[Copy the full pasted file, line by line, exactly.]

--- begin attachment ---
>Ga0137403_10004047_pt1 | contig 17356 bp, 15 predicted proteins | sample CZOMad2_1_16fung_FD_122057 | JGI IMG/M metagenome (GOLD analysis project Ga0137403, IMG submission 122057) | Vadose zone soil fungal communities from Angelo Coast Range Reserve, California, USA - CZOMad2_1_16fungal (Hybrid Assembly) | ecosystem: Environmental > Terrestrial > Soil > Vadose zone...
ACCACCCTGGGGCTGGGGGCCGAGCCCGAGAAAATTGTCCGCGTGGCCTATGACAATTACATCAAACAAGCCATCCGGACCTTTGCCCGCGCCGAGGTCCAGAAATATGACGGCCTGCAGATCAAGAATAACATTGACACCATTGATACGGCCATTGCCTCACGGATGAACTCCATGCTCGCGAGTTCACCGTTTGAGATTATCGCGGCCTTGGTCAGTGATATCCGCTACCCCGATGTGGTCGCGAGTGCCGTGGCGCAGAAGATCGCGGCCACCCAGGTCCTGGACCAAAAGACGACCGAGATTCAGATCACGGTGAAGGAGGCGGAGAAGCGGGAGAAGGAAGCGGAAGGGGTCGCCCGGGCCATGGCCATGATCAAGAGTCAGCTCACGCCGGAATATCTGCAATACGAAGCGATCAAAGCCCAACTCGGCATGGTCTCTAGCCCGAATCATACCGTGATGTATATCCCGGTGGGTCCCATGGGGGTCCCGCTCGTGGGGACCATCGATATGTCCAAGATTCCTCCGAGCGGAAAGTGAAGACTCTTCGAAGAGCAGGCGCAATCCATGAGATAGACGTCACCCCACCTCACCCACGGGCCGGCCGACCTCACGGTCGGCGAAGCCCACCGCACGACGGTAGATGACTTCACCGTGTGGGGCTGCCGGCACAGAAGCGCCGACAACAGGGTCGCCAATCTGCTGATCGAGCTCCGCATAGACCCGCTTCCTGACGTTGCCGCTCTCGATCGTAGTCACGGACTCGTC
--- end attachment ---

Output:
>Ga0137403_10004047_pt1 | contig 17356 bp, 15 predicted proteins | sample CZOMad2_1_16fung_FD_122057 | JGI IMG/M metagenome (GOLD analysis project Ga0137403, IMG submission 122057) | Vadose zone soil fungal communities from Angelo Coast Range Reserve, California, USA - CZOMad2_1_16fungal (Hybrid Assembly) | ecosystem: Environmental > Terrestrial > Soil > Vadose zone...
ACCACCCTGGGGCTGGGGGCCGAGCCCGAGAAAATTGTCCGCGTGGCCTATGACAATTACATCAAACAAGCCATCCGGACCTTTGCCCGCGCCGAGGTCCAGAAATATGACGGCCTGCAGATCAAGAATAACATTGACACCATTGATACGGCCATTGCCTCACGGATGAACTCCATGCTCGCGAGTTCACCGTTTGAGATTATCGCGGCCTTGGTCAGTGATATCCGCTACCCCGATGTGGTCGCGAGTGCCGTGGCGCAGAAGATCGCGGCCACCCAGGTCCTGGACCAAAAGACGACCGAGATTCAGATCACGGTGAAGGAGGCGGAGAAGCGGGAGAAGGAAGCGGAAGGGGTCGCCCGGGCCATGGCCATGATCAAGAGTCAGCTCACGCCGGAATATCTGCAATACGAAGCGATCAAAGCCCAACTCGGCATGGTCTCTAGCCCGAATCATACCGTGATGTATATCCCGGTGGGTCCCATGGGGGTCCCGCTCGTGGGGACCATCGATATGTCCAAGATTCCTCCGAGCGGAAAGTGAAGACTCTTCGAAGAGCAGGCGCAATCCATGAGATAGACGTCACCCCACCTCACCCACGGGCCGGCCGACCTCACGGTCGGCGAAGCCCACCGCACGACGGTAGATGACTTCACCGTGTGGGGCTGCCGGCACAGAAGCGCCGACAACAGGGTCGCCAATCTGCTGATCGAGCTCCGCATAGACCCGCTTCCTGACGTTGCCGCTCTCGATCGTAGTCACGGACTCGTC